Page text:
You can dig deep back into your own eyeball until your fingernails claw at the backside of the inside of your own skull if you want. But it's useless, trust me. I never unearthed any answers. 

All I did for two long years was waste time. But I don't regret it. Know why? 

Because you can't feel good about setting someone free unless you know you loved them. Otherwise the release is just another lateral move —​ and we all know that lateral moves are a dime a f*cking dozen.

There have been times when the heartbreak would wake me in the night just so it could watch me watch myself suffer. Like an evil horror flick ghost, my own heavy heart would bitch-slap me awake at 3 AM and then lay out all the pictures of us when we were at least pretending that our love was real.

I started feeling like I was being watched as I moved through all my blues. I started feeling like was a camera on me and I was wired up to all of cyberspace.

Bored rig workers off the coast of Australia, teenage zit nerds hurtling through a thousand webcams an hour, English fetish freaks combing for thrills, old high school classmates I'll happily never see again — all of them were staring at me from the comfort of their own unseen zones out there in the wide open world. And all of them, it felt to me, had to be watching me pass through my stages of grief and shaking their heads at what a slow son-of-a-bitch I had become.

The pain, I suspect, began to morph into paranoia. 

This might sound extremely strange to the fortunate among you who possess the power to move on fast from things, but hear me out. Looking back, even to just a few months ago, I might have become so adjusted to being lost in all of the divorce sadness that I began getting off on the very thing I was supposed to be wishing away.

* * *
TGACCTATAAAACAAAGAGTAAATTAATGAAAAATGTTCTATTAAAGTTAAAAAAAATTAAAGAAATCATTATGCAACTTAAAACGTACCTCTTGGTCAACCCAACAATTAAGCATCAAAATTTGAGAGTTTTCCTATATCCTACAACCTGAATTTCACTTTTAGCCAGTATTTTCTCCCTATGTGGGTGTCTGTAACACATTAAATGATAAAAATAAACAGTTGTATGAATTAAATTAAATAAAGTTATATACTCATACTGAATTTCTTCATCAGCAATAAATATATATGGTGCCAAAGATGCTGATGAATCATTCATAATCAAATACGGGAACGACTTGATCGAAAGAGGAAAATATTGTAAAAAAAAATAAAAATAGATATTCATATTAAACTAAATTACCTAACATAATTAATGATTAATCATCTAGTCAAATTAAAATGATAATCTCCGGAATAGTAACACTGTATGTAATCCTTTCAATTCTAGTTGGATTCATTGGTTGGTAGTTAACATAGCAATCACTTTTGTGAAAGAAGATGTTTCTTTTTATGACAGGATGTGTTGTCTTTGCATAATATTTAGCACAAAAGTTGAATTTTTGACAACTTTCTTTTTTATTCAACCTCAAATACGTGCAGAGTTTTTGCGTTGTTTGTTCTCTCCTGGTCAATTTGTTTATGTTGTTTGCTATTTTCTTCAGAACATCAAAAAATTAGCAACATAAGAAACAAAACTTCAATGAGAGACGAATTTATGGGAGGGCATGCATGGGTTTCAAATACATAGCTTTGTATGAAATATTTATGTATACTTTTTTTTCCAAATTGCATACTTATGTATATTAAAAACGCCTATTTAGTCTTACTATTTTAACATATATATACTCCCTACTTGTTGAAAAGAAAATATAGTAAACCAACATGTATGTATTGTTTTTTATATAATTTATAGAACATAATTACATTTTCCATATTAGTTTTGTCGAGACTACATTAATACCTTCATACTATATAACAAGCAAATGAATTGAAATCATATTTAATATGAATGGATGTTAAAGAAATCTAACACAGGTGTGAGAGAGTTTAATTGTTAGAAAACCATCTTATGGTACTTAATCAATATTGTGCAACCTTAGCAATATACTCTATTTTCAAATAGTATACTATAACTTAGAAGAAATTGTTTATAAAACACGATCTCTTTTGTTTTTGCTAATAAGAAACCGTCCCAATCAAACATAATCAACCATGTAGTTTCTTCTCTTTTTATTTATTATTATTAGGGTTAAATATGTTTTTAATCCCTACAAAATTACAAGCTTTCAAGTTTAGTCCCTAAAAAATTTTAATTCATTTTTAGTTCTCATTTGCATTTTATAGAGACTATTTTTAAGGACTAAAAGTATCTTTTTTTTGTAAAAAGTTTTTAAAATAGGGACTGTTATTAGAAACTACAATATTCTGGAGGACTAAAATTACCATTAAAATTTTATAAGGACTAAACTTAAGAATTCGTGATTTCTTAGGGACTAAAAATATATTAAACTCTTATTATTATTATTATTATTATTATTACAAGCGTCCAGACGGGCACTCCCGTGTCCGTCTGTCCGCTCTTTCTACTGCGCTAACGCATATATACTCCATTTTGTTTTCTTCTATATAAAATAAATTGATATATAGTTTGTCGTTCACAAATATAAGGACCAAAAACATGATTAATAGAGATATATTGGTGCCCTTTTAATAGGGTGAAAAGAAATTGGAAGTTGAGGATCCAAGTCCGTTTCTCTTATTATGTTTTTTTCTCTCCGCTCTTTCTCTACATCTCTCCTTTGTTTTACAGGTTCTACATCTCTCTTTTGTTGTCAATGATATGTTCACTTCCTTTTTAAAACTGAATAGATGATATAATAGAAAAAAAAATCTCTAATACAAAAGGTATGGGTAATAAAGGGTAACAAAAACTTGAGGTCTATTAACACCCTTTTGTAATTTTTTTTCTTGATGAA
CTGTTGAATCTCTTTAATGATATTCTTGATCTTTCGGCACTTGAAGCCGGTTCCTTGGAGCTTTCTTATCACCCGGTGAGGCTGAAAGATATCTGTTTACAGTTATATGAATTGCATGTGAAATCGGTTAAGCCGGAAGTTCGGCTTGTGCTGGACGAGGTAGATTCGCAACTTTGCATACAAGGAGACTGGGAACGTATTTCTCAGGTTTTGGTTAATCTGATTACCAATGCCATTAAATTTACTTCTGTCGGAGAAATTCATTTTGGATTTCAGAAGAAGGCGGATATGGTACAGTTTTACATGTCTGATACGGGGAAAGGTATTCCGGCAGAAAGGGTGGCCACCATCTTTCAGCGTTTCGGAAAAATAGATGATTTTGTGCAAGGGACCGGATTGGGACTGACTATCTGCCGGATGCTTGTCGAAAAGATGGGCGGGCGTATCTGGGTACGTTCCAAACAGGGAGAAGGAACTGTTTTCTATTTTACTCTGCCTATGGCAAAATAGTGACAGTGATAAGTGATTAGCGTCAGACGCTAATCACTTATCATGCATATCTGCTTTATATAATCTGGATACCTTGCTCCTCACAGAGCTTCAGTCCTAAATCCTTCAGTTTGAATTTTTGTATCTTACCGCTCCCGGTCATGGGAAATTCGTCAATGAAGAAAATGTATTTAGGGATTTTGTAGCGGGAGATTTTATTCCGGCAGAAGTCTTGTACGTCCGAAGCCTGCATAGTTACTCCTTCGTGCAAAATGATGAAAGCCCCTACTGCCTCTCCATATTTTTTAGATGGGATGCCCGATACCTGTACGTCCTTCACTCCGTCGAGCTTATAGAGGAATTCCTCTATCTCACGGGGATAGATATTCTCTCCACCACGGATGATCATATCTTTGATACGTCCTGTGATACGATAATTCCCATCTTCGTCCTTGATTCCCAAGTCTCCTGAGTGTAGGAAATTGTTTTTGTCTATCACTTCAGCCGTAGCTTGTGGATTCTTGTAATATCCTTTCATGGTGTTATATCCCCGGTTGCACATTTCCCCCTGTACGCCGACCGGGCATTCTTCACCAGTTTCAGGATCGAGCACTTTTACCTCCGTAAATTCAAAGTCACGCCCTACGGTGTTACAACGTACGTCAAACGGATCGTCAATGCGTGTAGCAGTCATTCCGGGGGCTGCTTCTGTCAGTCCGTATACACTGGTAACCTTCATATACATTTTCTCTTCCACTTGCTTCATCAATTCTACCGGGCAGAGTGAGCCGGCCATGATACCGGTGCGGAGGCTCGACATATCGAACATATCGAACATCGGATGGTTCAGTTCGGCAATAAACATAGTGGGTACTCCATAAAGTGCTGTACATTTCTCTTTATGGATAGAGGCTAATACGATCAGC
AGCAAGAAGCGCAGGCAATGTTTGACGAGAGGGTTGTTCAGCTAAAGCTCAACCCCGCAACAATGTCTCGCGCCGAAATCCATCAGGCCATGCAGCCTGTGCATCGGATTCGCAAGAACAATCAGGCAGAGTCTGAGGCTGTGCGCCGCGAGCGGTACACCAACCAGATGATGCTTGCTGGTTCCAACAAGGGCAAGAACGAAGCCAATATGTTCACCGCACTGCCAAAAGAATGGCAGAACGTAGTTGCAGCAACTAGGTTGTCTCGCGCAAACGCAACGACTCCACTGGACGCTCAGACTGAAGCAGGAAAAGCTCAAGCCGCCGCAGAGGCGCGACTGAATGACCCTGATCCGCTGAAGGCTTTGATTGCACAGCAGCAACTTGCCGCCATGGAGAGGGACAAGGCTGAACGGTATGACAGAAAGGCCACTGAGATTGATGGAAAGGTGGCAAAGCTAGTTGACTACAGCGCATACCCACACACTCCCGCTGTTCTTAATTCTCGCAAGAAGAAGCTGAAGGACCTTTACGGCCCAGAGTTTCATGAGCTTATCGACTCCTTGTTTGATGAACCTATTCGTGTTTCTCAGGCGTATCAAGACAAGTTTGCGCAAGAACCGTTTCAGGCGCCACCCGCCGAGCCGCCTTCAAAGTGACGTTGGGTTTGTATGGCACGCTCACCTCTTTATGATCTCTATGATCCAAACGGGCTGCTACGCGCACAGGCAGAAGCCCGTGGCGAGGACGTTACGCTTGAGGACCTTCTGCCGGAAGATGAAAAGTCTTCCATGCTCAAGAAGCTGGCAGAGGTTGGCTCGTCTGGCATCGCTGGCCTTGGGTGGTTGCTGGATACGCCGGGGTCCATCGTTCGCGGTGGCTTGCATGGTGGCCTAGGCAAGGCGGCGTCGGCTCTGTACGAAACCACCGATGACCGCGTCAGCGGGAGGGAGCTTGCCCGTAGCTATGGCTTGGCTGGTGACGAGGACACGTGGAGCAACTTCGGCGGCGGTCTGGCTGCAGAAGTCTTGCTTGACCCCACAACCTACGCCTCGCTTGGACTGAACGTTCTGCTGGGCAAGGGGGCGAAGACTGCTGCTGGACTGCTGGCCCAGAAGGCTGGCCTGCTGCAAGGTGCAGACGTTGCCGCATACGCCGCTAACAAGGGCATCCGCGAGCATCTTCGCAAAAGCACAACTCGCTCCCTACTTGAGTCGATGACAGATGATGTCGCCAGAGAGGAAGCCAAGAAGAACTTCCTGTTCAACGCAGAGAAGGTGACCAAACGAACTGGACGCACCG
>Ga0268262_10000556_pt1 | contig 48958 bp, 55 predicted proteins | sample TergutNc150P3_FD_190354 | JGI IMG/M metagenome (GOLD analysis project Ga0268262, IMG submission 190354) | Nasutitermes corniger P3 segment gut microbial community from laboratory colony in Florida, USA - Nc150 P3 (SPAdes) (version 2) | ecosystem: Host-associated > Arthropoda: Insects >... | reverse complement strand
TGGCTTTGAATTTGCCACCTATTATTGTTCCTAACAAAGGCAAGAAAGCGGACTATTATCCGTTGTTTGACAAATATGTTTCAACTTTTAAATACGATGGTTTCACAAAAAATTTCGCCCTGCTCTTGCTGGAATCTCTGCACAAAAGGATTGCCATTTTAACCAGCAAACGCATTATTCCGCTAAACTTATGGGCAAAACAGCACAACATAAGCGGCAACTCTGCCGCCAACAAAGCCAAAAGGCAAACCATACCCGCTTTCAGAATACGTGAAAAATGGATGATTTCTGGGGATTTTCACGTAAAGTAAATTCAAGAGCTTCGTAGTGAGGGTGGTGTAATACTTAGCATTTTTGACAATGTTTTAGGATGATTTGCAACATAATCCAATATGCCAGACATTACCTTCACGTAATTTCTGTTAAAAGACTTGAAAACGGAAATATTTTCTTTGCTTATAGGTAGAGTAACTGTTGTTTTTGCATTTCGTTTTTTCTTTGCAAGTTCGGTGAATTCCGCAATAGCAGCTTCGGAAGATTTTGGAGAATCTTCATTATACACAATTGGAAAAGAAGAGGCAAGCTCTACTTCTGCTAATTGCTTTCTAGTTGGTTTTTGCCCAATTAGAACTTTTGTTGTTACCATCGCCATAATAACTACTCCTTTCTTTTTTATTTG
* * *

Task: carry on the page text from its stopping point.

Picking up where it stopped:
I had lost so much of my identity. I had been a husband. I had been a married dad. And now huge stretches of that land were scorched. So I took on the identity of the only thing I was able to identify: I became the goodbye. I became the goddamn heartbreak. 

And if you ever want to know how to freeze a moment in time, well, become that moment. I did. I ended up like one of those tacky gift shop rattlesnake heads in amber glass: Fangs out. Eyes ablaze. But dead as sh*t.

Time does help. It's the cliché of clichés, of course, but it's earned the right to be that. Time wants to move on. So I have no choice, really. It isn't even up to me anymore. 

I begin to set her free then. Not just the girl, but the whole shebang: the marriage, the dreams, the convoluted comfort level that comes with a familiar way of living even if it's broken and hurtful. 

I loosen my grip on so much of my life so that I can live out whatever I have left. I have to; we all do. Sooner or later we all have to let go of so much more than seems fair. 

That saying "If you love someone, set them free," has been tragically misinterpreted all along. Because you're not really doing it for someone else. You're never setting someone else free so that they can flourish and fly away on the wings of some godforsaken Michael Bolton cloud of puke. That's not your concern anymore. It can't be. Ain't nobody got time for that.

You're setting them free so you can finally set yourself free, too. And there's something kind of badass in finally admitting that to myself.